People who know me have heard about my love of Naengmyeon, chilled buckwheat noodles. I especially like Mul Naengmyeon, where they’re swimming in an slushy slightly sweet beef broth with cucumbers, radishes, Korean pears, a hard-boiled egg, and sometimes a slice of beef.
What is it about this stuff that makes me crave it so badly?
I guess it’s because cold noodles are such an alien concept to North Americans. Cold soups are limited to gazpacho. I personally was turned off of Naengmyeon at first, mostly because it followed a galbi meal (I was already full) and also because it was Bibim Naengmyeon. Bibim Naengmyeon is the noodles without the broth, which are instead smothered in red pepper paste.
I think that the soupy stuff gives more of a satisfying feeling. I really just slurp the noodles as quickly as possible to get them out of the way. Then the best part comes. I take the cold stainless steel bowl to my lips and drink the sweet and tangy broth. It’s like diving into a swimming pool. If I’m fast enough in eating the noodles, there’s still shaved ice in the soup when I drink it. When I start drinking it, I can’t put the bowl down. It’s so peaceful and cool that I don’t want to leave.
Naengmyeon is also one of those dishes people passionately love or passionately hate. Eun Joeng herself grew up not liking Naengmyeon. Her dad loved it, though. Only recently did I teach her how to enjoy it. Yes, I convinced a Korean to like Korean food. There’s one restaurant near Beomgye Station in Anyang that serves the best Mul Naengmyeon I’ve ever tasted. The broth has the perfect balance of sweet and tangy. They slosh it full of shaved ice. And they sprinkle the top with toasted sesame seeds. Eun Jeong tried it for the first time in July and fell in love with it immediately. She was getting the same Naengmyeon cravings I had.
An interesting bit of information about Naengmyeon is that it wasn’t always a summer dish. It was eaten in the winter and was invented by — North Koreans. Really. It’s maybe the only good thing to come out of North Korea. In fact, the Mul Naengmyeon I like and most people are familiar with is known as Pyeongyang Naengmyeon. Restaurants actually take pride in boasting they have authentic North Korean Naengmyeon.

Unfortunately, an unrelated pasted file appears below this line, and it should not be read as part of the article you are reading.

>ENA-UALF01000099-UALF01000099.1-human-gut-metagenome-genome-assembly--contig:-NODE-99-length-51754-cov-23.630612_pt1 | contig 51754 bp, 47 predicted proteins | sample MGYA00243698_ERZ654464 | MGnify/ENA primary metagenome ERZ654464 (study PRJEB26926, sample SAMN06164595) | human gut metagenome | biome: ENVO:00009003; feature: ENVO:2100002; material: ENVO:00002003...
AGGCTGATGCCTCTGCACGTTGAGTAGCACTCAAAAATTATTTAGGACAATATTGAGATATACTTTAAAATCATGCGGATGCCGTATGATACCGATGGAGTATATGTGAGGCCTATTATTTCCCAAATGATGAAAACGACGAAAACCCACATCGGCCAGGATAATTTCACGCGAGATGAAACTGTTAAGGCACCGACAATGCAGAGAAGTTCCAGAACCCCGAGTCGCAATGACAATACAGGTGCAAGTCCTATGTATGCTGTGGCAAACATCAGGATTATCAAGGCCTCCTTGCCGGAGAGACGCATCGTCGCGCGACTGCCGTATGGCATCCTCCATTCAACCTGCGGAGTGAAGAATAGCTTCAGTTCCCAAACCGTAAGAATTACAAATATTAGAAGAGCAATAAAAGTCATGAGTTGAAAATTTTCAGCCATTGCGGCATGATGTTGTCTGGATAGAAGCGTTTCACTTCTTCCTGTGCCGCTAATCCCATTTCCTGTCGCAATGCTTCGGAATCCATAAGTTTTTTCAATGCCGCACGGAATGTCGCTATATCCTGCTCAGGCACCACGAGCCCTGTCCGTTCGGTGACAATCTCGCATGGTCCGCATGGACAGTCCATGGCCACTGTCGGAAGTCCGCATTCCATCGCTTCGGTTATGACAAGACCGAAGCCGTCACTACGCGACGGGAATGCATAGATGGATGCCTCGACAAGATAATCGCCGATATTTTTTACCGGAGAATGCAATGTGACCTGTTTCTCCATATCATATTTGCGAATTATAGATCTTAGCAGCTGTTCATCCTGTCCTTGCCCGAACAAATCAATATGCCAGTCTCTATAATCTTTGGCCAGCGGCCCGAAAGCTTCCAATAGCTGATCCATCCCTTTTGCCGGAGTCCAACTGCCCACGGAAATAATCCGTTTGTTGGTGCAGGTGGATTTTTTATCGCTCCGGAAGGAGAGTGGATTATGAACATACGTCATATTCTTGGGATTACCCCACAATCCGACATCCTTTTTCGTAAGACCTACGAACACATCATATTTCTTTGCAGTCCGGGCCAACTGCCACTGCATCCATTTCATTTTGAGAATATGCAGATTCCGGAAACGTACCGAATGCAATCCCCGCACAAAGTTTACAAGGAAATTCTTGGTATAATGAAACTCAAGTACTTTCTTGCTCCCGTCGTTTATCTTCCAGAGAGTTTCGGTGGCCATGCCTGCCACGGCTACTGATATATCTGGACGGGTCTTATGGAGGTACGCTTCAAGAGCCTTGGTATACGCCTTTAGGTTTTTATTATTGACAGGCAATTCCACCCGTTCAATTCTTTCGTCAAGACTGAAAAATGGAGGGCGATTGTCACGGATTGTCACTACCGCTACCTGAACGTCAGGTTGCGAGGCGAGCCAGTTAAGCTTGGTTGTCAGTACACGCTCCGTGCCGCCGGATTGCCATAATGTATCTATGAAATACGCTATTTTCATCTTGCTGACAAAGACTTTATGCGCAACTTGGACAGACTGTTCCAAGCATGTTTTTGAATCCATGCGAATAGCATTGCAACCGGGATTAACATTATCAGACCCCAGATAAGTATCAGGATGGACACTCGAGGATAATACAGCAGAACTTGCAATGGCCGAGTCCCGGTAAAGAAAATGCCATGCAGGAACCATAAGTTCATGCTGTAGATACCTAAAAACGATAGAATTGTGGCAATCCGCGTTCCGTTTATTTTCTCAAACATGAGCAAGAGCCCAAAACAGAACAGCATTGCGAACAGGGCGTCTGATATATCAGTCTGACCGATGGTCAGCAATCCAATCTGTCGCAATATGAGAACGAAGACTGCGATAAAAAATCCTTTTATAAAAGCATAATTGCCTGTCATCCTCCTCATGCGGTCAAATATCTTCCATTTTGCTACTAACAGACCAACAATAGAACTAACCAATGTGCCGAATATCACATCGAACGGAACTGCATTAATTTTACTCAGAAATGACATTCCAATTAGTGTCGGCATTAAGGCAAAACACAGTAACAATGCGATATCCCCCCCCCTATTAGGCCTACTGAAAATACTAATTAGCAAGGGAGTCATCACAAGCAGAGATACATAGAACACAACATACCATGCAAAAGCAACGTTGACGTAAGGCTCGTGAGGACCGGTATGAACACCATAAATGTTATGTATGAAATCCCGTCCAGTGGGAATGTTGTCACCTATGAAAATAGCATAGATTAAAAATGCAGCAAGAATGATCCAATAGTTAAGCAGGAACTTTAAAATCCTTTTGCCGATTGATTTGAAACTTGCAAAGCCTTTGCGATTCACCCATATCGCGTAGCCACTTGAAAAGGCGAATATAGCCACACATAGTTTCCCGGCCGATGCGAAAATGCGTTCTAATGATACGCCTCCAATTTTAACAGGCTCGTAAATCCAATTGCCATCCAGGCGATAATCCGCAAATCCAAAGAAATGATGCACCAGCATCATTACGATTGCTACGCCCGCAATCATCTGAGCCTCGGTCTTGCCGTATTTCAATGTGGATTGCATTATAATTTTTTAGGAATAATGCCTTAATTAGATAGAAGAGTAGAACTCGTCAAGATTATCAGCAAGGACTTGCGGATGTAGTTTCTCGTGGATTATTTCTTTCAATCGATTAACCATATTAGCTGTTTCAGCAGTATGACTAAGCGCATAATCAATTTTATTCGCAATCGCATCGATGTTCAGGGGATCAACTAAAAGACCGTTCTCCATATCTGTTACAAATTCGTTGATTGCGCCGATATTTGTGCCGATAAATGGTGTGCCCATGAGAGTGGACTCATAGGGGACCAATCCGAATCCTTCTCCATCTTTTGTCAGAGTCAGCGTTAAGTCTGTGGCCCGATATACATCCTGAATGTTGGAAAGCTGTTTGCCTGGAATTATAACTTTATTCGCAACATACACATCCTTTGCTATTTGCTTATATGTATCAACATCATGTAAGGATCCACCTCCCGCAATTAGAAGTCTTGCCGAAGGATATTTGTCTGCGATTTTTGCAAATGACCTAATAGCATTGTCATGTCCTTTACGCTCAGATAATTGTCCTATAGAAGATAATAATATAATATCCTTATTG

Okay, if you can wrap your mind around that.
The weather is cooling now. The summer heat was all too short, in my opinion. My cravings for Naengmyeon are dissipating. Last Sunday, Eun Jeong and I returned to the Beomgye Station restaurant and had our last Naengmyeon of the season.
On the bright side, the end of Naengmyeon season means the beginning of oyster season.
Nonetheless, here’s my small tribute marking the end. Until next year, cold noodles.
North Koreans like to eat naengmyeon in the winter, so my mom, whose parents are basically North Korean, would randomly be like “NAENGMYEON TIME~” and my dad would sort of snicker and go “Ah, my North Korean wife.”
In the winter time, I mean. It’s supposedly not JUST a North Korean thing, but I think North Koreans eat a lot of naengmyeon in the winter time. So we kids would stare at her. What with the ssamgaetang in the summer, Koreans, man. (Found your page when I googled for a recipe for acorn jelly salad. Having a hankering for some.)
I LOVE naengmyeon…it’s truly a “chilling” experience. I’m still going to eat it in the winter it’s so refreshing. There’s this 2900w restaurant near our work, everything on the menu is 2900w. Their naengmyeon is da bomb…word!
Kev and I had our last bowl of Naengmyeon on Friday. It was sad. However, as others have pointed out, naengmyeon is also a winter food. But how would one opperate chopsticks with mittens?
Oooh my god…my sister is going back to Korea next month, what I wouldn’t give for the chance to go back myself and get a bowl of authentic naengmyeon…the ones I’ve had at the Korean restaurants here are pretty crud 🙁
In Korean, there is an expression “Eeh-yoel-chee-yoel” meaning you bit the heat with heat; during the summer hot food was encouraged. The opposite is also true. Very cold cinnamon drink (Sujoengwa) or almost frozen watery kimchi is a delight during the winter. Sounds odd but imagine yourself in very hot Ondolbang in dry Korean winter, a sip of cold Nangmyoen broth or watery kimchi is very refreshing.
You know, I’ve heard that in some books. Yet in more recent books and articles it looks like the conventional wisdom is changing. I’d blame that on the introduction of refrigeration.
My grandfather who was from North Korea used to eat icy mool nengmyun during snowing winter seasons. After eating, he will go to his room and cover himself in a blanket.